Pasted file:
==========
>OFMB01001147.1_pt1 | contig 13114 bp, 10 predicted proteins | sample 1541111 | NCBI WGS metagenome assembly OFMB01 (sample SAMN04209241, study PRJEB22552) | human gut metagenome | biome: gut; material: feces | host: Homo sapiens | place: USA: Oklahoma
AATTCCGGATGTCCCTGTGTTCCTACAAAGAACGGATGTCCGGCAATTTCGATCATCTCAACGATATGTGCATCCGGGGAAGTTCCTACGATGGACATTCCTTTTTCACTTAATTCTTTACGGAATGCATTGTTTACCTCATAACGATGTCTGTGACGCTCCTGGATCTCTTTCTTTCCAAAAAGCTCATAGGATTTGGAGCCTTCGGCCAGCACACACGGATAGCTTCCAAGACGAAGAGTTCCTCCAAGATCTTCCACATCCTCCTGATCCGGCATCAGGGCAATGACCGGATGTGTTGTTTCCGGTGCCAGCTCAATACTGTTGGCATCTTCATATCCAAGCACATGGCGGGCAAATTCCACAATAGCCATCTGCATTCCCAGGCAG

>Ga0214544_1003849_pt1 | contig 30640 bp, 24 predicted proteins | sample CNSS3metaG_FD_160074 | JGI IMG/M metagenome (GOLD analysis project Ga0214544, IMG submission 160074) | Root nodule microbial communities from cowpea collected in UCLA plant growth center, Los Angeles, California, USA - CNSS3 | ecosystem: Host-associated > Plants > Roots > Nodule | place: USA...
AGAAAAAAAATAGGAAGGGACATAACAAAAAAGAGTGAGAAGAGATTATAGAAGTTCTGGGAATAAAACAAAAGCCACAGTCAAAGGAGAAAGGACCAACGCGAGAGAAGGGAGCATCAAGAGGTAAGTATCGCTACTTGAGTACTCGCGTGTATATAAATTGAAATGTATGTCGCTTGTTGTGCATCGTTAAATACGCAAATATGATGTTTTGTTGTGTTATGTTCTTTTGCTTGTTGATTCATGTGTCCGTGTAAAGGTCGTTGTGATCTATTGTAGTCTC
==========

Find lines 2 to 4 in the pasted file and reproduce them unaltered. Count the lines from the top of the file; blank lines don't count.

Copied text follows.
AATTCCGGATGTCCCTGTGTTCCTACAAAGAACGGATGTCCGGCAATTTCGATCATCTCAACGATATGTGCATCCGGGGAAGTTCCTACGATGGACATTCCTTTTTCACTTAATTCTTTACGGAATGCATTGTTTACCTCATAACGATGTCTGTGACGCTCCTGGATCTCTTTCTTTCCAAAAAGCTCATAGGATTTGGAGCCTTCGGCCAGCACACACGGATAGCTTCCAAGACGAAGAGTTCCTCCAAGATCTTCCACATCCTCCTGATCCGGCATCAGGGCAATGACCGGATGTGTTGTTTCCGGTGCCAGCTCAATACTGTTGGCATCTTCATATCCAAGCACATGGCGGGCAAATTCCACAATAGCCATCTGCATTCCCAGGCAG

>Ga0214544_1003849_pt1 | contig 30640 bp, 24 predicted proteins | sample CNSS3metaG_FD_160074 | JGI IMG/M metagenome (GOLD analysis project Ga0214544, IMG submission 160074) | Root nodule microbial communities from cowpea collected in UCLA plant growth center, Los Angeles, California, USA - CNSS3 | ecosystem: Host-associated > Plants > Roots > Nodule | place: USA...
AGAAAAAAAATAGGAAGGGACATAACAAAAAAGAGTGAGAAGAGATTATAGAAGTTCTGGGAATAAAACAAAAGCCACAGTCAAAGGAGAAAGGACCAACGCGAGAGAAGGGAGCATCAAGAGGTAAGTATCGCTACTTGAGTACTCGCGTGTATATAAATTGAAATGTATGTCGCTTGTTGTGCATCGTTAAATACGCAAATATGATGTTTTGTTGTGTTATGTTCTTTTGCTTGTTGATTCATGTGTCCGTGTAAAGGTCGTTGTGATCTATTGTAGTCTC